Grossi to discuss Zaporizhzhia staffing concerns

02 February 2024

The decision to block access for staff yet to sign a contract with the Russian operators of the occupied Zaporizhzhia nuclear power plant, and its impact on safety, is going to be raised by International Atomic Energy Agency (IAEA) Director General Rafael Mariano Grossi when he visits the site next week.

IAEA staff have been at Zaporizhzhia since September 2022 (Image: IAEA)

Grossi, who will be visiting the Ukrainian capital on Tuesday to discuss nuclear safety and security issues in the country, is then going to to make his fourth trip across the frontline of the war to get to the six-reactor Zaporizhzhia plant.

On Thursday the current operators of the plant, which has been under Russian military control since early March 2022, said that 120 workers still employed by Ukraine's national nuclear energy company Energoatom would not be allowed access to the site.

The IAEA says: "The staff working at the ZNPP (Zaporizhzhia nuclear power plant) now consists of former Energoatom employees who have adopted Russian citizenship and signed employment contracts with the Russian operating entity, as well as staff who have been sent to the ZNPP from the Russian Federation. The ZNPP told the IAEA team at the site today that there are enough certified personnel at the plant and all positions are fully filled."

Grossi said he would be discussing the new development during his visit, saying: "It is of crucial importance that the plant has the qualified and skilled staff that it needs for nuclear safety and security. The number of staff has already been reduced significantly since the war began almost two years ago." He told the UN in January that even with reactors shut down the plant was "operating on significantly reduced staff who are under unprecedented psychological pressure which ... is not sustainable".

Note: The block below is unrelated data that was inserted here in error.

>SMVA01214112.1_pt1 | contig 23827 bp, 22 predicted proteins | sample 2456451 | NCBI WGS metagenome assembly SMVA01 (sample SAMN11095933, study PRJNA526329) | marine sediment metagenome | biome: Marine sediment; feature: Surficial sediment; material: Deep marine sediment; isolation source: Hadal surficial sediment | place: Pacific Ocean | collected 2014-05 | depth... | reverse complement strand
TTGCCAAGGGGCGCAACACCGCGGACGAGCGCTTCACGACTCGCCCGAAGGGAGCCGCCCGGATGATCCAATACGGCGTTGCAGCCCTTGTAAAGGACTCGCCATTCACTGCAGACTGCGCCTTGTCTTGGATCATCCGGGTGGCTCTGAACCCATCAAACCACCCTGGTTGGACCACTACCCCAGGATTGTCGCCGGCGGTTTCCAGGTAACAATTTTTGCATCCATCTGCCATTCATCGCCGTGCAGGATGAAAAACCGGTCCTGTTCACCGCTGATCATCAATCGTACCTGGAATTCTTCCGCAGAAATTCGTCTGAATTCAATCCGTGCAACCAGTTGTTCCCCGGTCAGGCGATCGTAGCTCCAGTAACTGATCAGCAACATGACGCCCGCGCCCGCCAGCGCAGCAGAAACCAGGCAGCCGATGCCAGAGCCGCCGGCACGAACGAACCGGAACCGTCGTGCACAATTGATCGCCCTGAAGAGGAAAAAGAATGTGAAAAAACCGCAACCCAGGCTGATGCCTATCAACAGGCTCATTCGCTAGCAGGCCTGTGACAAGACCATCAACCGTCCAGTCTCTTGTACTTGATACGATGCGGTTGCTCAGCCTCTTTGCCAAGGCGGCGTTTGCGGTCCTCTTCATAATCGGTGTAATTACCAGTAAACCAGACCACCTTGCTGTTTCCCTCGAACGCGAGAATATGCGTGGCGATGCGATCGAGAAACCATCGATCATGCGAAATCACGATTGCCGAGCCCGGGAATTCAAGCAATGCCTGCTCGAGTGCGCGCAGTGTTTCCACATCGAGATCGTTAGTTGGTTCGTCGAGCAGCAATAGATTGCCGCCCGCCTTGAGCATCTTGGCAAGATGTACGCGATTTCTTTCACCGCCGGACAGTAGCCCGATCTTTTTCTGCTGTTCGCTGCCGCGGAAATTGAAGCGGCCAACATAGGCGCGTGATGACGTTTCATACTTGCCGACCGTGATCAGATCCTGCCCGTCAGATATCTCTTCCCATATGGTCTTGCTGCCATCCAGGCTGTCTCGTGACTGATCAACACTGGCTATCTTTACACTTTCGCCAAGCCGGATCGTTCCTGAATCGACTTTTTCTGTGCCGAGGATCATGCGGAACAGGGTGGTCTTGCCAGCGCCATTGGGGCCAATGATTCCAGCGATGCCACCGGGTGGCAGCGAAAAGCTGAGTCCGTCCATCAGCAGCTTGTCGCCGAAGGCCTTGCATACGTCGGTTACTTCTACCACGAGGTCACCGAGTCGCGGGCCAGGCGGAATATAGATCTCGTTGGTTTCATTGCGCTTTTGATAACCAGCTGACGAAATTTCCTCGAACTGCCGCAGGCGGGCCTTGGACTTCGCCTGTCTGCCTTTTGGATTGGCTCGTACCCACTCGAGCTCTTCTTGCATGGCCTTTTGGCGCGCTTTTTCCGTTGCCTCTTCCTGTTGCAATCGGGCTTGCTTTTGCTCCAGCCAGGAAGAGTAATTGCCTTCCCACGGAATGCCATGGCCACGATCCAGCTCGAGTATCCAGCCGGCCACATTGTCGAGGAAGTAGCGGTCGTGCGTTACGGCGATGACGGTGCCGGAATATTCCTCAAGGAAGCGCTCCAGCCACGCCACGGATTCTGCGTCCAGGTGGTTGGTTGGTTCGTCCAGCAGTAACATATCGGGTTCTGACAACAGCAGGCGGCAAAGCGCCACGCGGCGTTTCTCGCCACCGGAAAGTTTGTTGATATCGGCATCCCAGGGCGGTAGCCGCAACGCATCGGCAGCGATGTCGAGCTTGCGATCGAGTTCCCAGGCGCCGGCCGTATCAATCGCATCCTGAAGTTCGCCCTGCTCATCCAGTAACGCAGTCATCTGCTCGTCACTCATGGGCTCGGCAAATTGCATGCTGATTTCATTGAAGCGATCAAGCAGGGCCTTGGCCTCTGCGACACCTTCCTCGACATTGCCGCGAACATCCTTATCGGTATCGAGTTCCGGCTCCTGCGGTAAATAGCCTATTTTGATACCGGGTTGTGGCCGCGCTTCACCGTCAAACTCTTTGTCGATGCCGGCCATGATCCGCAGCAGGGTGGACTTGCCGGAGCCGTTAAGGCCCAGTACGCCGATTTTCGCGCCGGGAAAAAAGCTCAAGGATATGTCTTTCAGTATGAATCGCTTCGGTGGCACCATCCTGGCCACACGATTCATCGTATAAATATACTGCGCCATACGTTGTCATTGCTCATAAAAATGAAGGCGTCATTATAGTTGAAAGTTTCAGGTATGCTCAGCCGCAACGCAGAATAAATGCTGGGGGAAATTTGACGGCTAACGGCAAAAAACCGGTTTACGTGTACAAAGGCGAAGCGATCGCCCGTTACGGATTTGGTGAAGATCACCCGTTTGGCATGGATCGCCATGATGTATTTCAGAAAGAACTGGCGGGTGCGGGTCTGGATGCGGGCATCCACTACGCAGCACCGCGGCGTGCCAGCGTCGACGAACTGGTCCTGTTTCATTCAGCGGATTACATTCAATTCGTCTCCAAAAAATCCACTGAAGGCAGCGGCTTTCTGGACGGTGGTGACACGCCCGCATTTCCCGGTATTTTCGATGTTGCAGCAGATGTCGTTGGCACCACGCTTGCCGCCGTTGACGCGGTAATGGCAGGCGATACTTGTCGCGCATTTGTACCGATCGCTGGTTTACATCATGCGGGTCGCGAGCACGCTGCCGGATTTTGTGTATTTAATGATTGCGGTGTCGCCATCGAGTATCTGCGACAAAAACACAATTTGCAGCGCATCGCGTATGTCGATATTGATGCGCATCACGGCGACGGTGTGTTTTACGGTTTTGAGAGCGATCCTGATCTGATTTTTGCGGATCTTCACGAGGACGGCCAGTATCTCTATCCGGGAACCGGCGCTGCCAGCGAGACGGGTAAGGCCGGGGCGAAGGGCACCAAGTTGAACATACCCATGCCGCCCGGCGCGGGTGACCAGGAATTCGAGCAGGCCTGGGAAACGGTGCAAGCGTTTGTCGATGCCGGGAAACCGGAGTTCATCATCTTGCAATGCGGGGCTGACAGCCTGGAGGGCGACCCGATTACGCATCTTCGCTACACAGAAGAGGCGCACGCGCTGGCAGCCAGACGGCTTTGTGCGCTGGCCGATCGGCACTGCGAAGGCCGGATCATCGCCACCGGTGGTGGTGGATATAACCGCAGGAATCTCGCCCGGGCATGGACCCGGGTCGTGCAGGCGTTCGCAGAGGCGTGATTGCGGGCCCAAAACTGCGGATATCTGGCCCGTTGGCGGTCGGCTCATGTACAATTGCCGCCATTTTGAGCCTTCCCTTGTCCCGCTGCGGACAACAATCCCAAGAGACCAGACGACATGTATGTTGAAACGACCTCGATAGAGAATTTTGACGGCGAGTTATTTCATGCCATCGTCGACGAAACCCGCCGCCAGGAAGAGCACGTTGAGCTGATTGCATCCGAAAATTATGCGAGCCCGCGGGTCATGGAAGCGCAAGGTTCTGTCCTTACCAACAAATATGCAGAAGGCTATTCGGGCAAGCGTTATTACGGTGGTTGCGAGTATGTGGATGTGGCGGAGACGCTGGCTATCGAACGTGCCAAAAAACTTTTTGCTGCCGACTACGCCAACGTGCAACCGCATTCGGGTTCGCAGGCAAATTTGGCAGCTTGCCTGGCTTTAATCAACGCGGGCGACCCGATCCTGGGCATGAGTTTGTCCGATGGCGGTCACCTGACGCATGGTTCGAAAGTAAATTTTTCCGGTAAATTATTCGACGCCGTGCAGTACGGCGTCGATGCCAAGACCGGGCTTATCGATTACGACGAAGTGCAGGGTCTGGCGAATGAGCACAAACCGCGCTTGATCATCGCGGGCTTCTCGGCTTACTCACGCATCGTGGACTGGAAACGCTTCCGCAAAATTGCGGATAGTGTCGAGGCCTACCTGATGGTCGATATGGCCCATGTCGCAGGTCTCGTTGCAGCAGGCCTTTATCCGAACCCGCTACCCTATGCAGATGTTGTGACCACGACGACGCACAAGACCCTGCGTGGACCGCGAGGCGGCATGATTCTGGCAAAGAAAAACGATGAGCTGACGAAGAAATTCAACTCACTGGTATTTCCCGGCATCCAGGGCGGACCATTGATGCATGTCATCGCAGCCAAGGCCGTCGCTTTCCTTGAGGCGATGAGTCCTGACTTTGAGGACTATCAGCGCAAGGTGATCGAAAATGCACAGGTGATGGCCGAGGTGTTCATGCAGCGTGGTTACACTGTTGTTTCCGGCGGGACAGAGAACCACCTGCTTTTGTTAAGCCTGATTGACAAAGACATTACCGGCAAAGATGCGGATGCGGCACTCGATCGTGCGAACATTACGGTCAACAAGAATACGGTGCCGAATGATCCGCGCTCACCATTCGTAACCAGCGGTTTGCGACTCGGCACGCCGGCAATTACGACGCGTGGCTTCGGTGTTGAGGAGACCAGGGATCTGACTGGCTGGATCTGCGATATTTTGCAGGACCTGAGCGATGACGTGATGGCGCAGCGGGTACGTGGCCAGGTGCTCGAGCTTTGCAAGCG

The IAEA says there were about 11,500 staff working there before the war began. The current operators of the plant say they have 4500 staff employed there and 940 applications under consideration, with 750 people promoted over the past year: "We emphasise that at the moment the Zaporozhye NPP is staffed with the necessary personnel to ensure the safe operation of the station."

Yuriy Chernichuk, the Russian operator's director of the plant, said the decision to lock the 120 specialists out of the site was needed to bring the site into line with the Russian nuclear industry's norms and regulations: "We are grateful for their professionalism and dedication. And, despite the fact that there was enough time to make a decision on concluding a contract with the Russian operating company, we are ready to consider their applications if they make the appropriate decision."

The current team of IAEA experts at the site have this week visited unit 1's reactor hall and safety rooms, two fresh fuel storage facilities, the dry used fuel storage facility and water sprinkler ponds as well as observing some of the commissioning work for the new diesel steam generators, which will be used to process liquid waste. The IAEA said the plant operators have "not yet confirmed whether the steam generated by this new equipment will enable it to place all reactor units in cold shutdown". One remains in 'hot' shutdown to produce steam for the plant's needs.

Researched and written by World Nuclear News